In Somalia, where a child is said to be dying every six minutes, three new districts were declared famine zones last week. Almost five million people are now at risk of starvation, but help has been hampered by continued violence.

Yesterday the government declared that the Islamist extremist group Al-Shabaab had been driven from the country's capital, Mogadishu. But the al-Qa'ida-inspired rebels say it was just a tactical retreat, and the conflict is expected to continue. On Friday at least 10 Somalis were killed during a gun battle in Mogadishu, when troops and residents looted trucks of food meant for famine victims. The World Food Programme says aid cannot reach more than two million Somalis in the worst-hit southern areas because Al-Shabaab fighters have blocked access for most agencies. The few charities already working in these regions are getting increasingly frustrated that back-up has not been arriving fast enough.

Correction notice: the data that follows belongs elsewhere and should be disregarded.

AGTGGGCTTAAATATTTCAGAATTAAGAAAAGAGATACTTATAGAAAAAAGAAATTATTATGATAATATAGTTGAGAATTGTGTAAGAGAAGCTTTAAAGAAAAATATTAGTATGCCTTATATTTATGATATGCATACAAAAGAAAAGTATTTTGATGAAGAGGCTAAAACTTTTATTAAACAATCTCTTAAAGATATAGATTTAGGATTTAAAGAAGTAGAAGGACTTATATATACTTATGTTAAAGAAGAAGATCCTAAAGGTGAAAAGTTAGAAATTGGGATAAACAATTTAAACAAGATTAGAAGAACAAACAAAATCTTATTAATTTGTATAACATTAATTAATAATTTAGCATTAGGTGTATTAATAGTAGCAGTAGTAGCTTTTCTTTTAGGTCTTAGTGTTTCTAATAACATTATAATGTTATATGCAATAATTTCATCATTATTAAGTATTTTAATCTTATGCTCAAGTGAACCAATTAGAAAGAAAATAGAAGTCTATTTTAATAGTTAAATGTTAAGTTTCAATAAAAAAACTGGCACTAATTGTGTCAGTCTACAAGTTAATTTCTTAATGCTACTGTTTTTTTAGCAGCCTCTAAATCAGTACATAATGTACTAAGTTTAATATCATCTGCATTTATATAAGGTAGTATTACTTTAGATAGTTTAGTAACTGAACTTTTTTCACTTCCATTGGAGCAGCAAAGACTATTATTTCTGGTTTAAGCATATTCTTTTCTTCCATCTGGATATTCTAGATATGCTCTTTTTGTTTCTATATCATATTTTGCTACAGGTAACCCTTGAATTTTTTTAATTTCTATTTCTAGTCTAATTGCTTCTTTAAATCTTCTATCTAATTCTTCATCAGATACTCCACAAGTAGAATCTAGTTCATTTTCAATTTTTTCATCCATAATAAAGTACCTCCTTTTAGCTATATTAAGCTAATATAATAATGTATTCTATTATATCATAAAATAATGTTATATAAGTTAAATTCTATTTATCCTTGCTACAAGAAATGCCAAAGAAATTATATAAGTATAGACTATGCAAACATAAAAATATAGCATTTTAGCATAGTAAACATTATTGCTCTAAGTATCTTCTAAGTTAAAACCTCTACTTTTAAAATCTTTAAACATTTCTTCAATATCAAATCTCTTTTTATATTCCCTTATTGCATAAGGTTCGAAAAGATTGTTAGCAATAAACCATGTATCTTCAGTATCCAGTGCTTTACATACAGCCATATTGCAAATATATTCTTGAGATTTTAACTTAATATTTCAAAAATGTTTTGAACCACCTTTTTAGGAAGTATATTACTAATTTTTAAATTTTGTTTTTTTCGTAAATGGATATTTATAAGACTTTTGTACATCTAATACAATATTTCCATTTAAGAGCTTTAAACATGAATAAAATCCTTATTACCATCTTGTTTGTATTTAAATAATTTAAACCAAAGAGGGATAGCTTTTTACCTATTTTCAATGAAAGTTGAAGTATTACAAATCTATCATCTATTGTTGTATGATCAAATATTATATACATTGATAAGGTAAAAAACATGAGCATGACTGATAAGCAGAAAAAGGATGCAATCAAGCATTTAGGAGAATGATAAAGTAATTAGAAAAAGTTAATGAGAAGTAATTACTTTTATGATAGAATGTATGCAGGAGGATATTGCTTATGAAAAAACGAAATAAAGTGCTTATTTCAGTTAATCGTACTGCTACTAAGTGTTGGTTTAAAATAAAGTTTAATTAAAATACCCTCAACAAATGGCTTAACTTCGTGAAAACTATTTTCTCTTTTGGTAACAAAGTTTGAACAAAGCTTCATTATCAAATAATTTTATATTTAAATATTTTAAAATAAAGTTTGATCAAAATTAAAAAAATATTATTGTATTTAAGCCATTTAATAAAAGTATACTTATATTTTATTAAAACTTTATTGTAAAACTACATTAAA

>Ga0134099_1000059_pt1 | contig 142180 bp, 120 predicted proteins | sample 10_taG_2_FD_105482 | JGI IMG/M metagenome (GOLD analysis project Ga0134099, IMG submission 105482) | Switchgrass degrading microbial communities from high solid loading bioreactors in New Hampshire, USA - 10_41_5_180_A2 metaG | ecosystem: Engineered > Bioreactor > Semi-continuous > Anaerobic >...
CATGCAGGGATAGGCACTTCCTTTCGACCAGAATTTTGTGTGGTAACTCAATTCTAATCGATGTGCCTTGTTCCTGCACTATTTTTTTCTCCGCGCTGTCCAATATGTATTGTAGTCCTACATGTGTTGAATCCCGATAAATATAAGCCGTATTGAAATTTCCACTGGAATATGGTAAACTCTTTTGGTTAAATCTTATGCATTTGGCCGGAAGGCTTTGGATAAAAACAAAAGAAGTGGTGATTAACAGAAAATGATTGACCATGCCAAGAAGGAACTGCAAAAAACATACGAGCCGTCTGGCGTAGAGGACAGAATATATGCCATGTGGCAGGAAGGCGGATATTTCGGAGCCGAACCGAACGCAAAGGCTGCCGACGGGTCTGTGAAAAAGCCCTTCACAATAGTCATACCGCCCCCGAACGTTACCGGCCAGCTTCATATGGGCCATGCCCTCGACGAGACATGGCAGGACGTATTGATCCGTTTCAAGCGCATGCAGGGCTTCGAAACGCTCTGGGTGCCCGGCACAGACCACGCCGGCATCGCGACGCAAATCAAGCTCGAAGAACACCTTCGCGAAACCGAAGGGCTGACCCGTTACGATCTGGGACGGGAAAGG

The Vice-President of the United States, Joe Biden, is expected to arrive in Dadaab tomorrow. His presence will refocus attention on the world's biggest refugee camp, but Ethiopia is facing a similar – yet largely unreported – tide of the hungry, with more than 20,000 people arriving in Liben refugee camp alone last month.

A combination of a government keen to sweep the problem under the carpet and borders that remain more inaccessible to NGOs and journalists than neighbouring Kenya's means that the refugee situation in Ethiopia has been largely ignored.

Kenneth Lavelle, deputy programme manager for Médecins Sans Frontières, said: "In the last few months in Ethiopia there has been an extremely worrying situation for new arrivals. There are some reports from MSF teams in camps in southern Ethiopia that more than 50 per cent of children are malnourished."

Eblah Sheikh Aden, 35, sent four of her seven children back to Somalia when she realised the delays in getting help in Ethiopia's Kobe camp. "They were extremely sick and there wasn't food here. I couldn't watch them die and had to make a decision." It took her two days to walk to the camp, and another nine days to be registered and get food.